Amnesty International have welcomed the clarification as the Director of Public Prosecutions in the North has confirmed that medical staff in Northern Ireland who refer women for abortions in other parts of the UK will not face criminal prosecution.

The move has been hailed as a significant breakthrough by those who oppose the laws surrounding the procedure.

It's thought that the uncertainty around the topic left doctors feeling as though they were unable to refer their patients over fears of possible prosecution.

Grainne Teggart from Amnesty International in Northern Ireland, said: "The threat of prosecution has long loomed over medical professionals in Northern Ireland, who have previously felt unable to refer women to other parts of the UK for abortion services for fear of criminal prosecution. This has acted as a significant barrier for women seeking to access abortion."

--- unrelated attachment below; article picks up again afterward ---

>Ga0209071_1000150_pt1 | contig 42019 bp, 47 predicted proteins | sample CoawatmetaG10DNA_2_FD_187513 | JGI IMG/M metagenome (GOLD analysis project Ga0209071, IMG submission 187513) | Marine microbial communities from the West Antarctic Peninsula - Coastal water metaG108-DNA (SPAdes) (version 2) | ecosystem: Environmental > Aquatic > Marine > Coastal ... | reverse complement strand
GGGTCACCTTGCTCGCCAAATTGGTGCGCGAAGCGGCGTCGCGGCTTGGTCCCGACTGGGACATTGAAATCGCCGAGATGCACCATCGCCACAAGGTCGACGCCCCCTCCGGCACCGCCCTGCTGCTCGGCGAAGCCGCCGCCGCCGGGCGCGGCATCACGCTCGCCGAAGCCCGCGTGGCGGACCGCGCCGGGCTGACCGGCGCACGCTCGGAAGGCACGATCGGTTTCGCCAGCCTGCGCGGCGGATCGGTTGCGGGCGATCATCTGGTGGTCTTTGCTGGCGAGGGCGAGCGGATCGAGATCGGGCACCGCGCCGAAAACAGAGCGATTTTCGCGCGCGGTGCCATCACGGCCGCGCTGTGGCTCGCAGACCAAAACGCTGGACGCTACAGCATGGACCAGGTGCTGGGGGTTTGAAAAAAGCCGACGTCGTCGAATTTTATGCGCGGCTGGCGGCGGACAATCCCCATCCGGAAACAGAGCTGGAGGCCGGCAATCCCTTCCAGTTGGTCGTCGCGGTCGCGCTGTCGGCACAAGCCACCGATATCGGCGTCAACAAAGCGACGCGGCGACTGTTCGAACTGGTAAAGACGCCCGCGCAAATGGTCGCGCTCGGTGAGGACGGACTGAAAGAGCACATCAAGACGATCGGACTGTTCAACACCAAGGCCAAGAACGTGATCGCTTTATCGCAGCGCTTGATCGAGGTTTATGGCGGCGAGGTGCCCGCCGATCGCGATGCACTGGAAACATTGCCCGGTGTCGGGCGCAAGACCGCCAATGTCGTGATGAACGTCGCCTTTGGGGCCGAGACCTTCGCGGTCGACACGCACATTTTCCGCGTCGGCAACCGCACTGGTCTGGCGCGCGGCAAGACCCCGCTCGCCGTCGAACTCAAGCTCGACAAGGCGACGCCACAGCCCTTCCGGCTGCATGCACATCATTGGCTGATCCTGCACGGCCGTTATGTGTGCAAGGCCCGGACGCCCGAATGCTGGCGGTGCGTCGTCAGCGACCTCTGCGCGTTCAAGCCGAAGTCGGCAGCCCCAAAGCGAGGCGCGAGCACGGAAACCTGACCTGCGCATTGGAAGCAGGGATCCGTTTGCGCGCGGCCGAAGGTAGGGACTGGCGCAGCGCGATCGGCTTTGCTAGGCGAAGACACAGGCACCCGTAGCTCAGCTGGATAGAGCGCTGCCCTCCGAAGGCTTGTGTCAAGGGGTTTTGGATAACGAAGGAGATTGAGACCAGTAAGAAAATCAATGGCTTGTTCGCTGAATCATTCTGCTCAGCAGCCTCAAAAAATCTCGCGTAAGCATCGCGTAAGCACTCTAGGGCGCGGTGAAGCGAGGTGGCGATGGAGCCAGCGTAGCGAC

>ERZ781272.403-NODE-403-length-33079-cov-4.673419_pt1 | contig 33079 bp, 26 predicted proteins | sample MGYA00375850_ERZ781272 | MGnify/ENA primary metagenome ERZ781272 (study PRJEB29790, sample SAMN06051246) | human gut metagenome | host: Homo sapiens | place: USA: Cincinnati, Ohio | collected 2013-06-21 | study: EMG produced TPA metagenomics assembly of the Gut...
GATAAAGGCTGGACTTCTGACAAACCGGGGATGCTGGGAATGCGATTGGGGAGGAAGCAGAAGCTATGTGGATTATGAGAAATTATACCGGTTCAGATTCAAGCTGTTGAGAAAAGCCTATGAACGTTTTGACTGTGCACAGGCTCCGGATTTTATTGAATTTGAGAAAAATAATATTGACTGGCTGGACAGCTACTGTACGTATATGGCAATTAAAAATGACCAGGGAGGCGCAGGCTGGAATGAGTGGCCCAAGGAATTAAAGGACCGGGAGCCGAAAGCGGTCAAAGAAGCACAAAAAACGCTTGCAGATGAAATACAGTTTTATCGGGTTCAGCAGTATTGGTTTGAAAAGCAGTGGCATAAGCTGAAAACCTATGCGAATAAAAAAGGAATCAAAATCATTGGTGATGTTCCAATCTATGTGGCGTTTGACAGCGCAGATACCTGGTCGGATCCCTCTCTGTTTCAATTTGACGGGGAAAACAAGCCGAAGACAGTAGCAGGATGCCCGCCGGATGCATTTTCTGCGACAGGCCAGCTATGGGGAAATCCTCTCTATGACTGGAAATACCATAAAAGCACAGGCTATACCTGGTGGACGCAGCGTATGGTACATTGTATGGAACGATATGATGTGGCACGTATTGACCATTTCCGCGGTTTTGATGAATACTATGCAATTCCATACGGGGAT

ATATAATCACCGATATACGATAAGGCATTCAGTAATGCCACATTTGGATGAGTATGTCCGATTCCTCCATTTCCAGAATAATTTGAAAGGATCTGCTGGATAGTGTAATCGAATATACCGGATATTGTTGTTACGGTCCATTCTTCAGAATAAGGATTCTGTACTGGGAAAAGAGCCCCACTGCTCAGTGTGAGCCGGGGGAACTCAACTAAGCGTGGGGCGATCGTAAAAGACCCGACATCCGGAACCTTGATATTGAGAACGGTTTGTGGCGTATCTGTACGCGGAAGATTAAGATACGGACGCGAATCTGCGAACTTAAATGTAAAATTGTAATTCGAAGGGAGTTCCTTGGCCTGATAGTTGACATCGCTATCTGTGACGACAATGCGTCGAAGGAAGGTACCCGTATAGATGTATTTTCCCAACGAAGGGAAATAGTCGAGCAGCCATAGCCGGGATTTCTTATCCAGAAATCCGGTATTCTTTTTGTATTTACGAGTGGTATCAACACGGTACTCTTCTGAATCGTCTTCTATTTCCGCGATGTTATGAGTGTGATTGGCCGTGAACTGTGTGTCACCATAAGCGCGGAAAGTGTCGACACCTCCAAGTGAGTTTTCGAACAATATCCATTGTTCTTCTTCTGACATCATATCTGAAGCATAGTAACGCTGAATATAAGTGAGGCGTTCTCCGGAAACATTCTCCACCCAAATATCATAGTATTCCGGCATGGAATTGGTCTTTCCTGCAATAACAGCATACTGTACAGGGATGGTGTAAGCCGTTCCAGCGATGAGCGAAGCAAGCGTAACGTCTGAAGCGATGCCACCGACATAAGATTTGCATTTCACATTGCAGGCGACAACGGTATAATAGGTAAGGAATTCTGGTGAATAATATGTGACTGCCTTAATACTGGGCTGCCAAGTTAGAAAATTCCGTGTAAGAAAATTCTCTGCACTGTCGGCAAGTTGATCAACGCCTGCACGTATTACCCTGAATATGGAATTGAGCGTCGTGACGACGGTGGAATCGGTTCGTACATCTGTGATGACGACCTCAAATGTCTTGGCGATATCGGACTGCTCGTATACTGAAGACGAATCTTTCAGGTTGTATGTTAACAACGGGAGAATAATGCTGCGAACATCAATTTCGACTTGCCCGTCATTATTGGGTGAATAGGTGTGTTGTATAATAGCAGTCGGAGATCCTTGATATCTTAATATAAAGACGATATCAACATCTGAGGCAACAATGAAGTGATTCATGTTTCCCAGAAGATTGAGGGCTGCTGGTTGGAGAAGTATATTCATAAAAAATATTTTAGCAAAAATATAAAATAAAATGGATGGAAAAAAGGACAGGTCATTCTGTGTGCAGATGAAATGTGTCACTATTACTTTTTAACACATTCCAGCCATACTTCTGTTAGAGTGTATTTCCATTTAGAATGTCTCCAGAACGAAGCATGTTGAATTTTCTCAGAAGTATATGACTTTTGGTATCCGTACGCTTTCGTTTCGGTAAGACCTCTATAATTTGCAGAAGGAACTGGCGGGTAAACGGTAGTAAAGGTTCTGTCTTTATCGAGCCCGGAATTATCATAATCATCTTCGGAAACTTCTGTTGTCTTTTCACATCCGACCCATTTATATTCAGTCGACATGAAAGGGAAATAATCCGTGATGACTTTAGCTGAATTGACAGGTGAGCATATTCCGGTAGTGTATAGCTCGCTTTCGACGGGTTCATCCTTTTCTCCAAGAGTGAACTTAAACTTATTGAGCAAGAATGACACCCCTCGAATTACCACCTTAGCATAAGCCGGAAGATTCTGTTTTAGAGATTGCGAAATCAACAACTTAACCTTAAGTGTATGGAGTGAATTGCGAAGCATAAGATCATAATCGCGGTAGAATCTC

"The Public Prosecution Service has now stated clearly they can see no risk of criminal prosecution in these circumstances. This is hugely important and should relieve the profession of this chilling threat. This is a significant breakthrough in the fight for abortion rights here."

Northern Ireland remains the only country in the United Kingdom where a ban on terminations remains in place.

As a result, hundreds of women of forced to travel every year in order to avail of the procedure.

The UK government recently committed to funding for women from Northern Ireland to access free abortions in England.